Dhruv Sudesh ParadigmLast changed 1/29 4:32P PDT
Monta Vista '18, UC Berkeley '22. email@example.com -- put me on the chain.
This philosophy reflects my ideological leanings; it is not a set of rules I abide by in every decision. All of them can be easily reversed by out-debating the other team, and I firmly believe tech > truth.
The most important thing for me is argument resolution. In close debates, I generally resolve in favor of rebuttals that have judge instruction, explain the interaction between your arguments and theirs, and efficiently frame the debate in a way that adds up to a ballot. If you don't give me a way to reconcile two competing claims, I'll likely just read evidence to make my own judgment. Some effective examples of this are "even if they win x, we still win because y" and short overviews for individual parts of the line by line (like framing issues for comparing the strength of a link to a link turn).
K Affs and Framework:
K Affs: Develop one or two pieces of central offense that impact turn whatever standard(s) the neg is going for. I tend to vote more frequently for the direct impact turn than the 'CI + link turn neg standards' strategy.
Framework: I don't have a preference for hearing a skills or fairness argument, but I think the latter requires you to win a higher level of defense to aff arguments.
I am well versed in security, cap, and a few other similar K's. Links are best when they prove the plan shouldn't be implemented. I'm skeptical of sweeping claims about the structure of society (provided reasonable pushback by the aff). If equally debated, I am likely to conclude that the affirmative gets to weigh the plan. I tend to vote aff when the aff wins they get to weigh the plan and their impact outweighs the neg's, and I tend to vote neg when the neg wins a framework argument.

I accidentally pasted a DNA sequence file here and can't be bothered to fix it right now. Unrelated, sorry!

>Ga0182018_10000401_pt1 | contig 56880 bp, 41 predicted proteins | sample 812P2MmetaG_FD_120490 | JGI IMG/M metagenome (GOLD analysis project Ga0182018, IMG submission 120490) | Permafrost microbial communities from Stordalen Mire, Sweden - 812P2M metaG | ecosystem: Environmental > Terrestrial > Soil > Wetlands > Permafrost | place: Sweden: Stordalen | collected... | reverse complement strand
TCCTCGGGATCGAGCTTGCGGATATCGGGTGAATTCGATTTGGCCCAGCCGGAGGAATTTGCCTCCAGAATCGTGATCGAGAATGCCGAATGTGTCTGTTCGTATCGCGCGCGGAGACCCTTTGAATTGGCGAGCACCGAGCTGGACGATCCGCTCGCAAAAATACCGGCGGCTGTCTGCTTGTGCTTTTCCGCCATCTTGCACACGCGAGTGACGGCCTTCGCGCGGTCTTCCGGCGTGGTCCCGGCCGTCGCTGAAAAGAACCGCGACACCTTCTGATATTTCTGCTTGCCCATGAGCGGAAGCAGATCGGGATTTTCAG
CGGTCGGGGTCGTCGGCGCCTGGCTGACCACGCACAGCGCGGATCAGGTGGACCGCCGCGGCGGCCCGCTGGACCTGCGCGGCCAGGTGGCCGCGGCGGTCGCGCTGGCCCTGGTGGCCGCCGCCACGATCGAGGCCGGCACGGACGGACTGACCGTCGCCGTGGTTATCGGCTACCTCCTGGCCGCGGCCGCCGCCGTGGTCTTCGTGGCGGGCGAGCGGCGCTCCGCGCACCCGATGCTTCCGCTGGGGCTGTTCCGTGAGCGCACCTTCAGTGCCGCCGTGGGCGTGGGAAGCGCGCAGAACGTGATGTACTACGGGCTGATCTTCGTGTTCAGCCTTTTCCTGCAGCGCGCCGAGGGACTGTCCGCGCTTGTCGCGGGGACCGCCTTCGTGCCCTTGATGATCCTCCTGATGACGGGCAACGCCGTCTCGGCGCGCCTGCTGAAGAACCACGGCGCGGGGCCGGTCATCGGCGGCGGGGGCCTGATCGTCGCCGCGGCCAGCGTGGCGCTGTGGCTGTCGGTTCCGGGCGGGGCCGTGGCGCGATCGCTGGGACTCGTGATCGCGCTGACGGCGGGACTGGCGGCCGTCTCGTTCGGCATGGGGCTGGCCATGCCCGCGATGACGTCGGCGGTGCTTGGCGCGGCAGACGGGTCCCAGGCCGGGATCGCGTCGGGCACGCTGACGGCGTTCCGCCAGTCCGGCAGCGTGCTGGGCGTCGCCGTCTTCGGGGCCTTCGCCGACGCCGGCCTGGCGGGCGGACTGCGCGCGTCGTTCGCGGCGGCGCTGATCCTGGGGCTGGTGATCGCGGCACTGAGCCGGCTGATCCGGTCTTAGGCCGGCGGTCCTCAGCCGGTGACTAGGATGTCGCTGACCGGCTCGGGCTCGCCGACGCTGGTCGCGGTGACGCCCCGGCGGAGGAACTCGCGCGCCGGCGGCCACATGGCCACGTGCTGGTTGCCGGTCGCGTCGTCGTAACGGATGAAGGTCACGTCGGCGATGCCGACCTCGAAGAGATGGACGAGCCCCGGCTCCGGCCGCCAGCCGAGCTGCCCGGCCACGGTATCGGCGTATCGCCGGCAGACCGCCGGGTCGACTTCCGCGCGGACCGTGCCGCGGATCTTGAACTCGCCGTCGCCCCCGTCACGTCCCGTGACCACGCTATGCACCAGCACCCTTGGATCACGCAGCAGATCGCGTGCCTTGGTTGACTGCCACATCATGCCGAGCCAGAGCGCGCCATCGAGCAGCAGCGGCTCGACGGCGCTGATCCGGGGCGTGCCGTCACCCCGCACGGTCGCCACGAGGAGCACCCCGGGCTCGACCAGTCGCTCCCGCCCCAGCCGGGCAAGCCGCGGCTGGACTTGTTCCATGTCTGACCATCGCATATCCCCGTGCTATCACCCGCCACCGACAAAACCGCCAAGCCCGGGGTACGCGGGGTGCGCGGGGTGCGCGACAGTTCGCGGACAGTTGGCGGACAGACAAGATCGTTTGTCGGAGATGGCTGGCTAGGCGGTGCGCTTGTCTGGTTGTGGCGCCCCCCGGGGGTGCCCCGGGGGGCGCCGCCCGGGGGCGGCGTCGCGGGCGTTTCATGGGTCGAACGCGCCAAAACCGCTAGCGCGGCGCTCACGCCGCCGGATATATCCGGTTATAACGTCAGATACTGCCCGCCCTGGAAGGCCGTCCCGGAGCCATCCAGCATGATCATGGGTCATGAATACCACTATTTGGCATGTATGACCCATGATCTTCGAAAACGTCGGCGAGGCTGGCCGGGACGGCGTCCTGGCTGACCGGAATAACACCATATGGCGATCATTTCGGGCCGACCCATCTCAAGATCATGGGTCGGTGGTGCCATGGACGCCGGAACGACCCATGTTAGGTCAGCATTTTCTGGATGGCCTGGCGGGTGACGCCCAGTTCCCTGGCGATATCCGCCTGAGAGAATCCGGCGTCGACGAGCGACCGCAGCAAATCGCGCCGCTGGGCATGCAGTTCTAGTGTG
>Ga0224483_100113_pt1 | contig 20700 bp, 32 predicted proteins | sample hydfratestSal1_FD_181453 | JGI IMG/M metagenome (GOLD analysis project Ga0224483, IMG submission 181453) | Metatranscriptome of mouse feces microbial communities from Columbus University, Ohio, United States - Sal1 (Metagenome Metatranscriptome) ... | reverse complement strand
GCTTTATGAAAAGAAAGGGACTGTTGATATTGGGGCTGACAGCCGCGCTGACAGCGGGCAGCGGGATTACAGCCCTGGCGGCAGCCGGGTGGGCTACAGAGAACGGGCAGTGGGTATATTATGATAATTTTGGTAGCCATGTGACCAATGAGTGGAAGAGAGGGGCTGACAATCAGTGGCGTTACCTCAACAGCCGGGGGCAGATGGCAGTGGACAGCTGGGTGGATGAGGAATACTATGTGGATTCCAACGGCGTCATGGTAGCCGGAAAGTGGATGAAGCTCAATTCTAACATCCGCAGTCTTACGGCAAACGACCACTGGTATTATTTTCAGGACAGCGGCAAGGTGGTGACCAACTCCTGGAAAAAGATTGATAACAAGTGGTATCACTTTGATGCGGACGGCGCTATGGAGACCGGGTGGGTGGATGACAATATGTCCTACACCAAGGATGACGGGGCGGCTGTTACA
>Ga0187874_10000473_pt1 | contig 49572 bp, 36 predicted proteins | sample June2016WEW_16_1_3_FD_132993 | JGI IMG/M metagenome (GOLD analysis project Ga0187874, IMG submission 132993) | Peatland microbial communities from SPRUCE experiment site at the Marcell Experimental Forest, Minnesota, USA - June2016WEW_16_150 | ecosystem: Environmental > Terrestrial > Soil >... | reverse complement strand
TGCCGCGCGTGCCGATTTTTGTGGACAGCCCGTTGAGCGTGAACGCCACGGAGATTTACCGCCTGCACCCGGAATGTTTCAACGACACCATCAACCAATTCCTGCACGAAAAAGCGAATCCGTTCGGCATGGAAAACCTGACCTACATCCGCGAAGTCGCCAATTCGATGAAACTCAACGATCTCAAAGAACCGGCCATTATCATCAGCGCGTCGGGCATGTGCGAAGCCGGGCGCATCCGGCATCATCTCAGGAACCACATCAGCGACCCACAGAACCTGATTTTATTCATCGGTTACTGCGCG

Infinite conditionality, agent CPs, PICs, conditional planks, 2NC CPs are all good. CPs that rely on certainty or immediacy or the like for competition and rider DAs are illegitimate. Theory is the one place where I tend to diverge from tech > truth.
CPs/DAs/Impact Turns/Case Debate/T:
Smart, analytical case defense or CPs are fine if completely intuitive or factual, but they hold significantly more weight if tied to a piece of evidence.
As far as T goes, I highly value precision when compared to limits and ground. Winning that your interp makes debates slightly more winnable for the neg is unlikely to defeat a precise interpretation that reflects the literature consensus.
When reading evidence, I will only evaluate warrants that are highlighted.
Dropped arguments don't need to be fully explained until the final rebuttals. However, you must point out that they are dropped and give a quick explanatory sentence.